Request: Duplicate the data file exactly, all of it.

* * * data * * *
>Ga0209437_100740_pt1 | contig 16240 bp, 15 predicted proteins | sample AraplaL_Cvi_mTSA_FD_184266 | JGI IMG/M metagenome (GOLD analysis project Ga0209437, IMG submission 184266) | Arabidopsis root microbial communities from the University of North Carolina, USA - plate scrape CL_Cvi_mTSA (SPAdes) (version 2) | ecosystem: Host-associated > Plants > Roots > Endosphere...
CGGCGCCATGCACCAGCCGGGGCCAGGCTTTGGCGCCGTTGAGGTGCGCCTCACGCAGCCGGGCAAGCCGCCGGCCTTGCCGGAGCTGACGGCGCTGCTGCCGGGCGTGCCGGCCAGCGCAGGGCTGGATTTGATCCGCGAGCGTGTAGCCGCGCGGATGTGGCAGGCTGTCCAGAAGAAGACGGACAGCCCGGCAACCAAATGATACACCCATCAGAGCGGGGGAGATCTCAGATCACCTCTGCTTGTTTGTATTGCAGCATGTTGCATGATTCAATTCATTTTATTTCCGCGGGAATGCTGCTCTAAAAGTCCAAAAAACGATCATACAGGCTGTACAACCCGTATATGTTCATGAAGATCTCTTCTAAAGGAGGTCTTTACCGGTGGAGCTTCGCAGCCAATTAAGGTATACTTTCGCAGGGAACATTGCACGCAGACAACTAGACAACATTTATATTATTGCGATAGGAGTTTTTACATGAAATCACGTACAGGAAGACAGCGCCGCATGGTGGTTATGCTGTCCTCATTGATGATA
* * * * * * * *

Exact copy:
>Ga0209437_100740_pt1 | contig 16240 bp, 15 predicted proteins | sample AraplaL_Cvi_mTSA_FD_184266 | JGI IMG/M metagenome (GOLD analysis project Ga0209437, IMG submission 184266) | Arabidopsis root microbial communities from the University of North Carolina, USA - plate scrape CL_Cvi_mTSA (SPAdes) (version 2) | ecosystem: Host-associated > Plants > Roots > Endosphere...
CGGCGCCATGCACCAGCCGGGGCCAGGCTTTGGCGCCGTTGAGGTGCGCCTCACGCAGCCGGGCAAGCCGCCGGCCTTGCCGGAGCTGACGGCGCTGCTGCCGGGCGTGCCGGCCAGCGCAGGGCTGGATTTGATCCGCGAGCGTGTAGCCGCGCGGATGTGGCAGGCTGTCCAGAAGAAGACGGACAGCCCGGCAACCAAATGATACACCCATCAGAGCGGGGGAGATCTCAGATCACCTCTGCTTGTTTGTATTGCAGCATGTTGCATGATTCAATTCATTTTATTTCCGCGGGAATGCTGCTCTAAAAGTCCAAAAAACGATCATACAGGCTGTACAACCCGTATATGTTCATGAAGATCTCTTCTAAAGGAGGTCTTTACCGGTGGAGCTTCGCAGCCAATTAAGGTATACTTTCGCAGGGAACATTGCACGCAGACAACTAGACAACATTTATATTATTGCGATAGGAGTTTTTACATGAAATCACGTACAGGAAGACAGCGCCGCATGGTGGTTATGCTGTCCTCATTGATGATA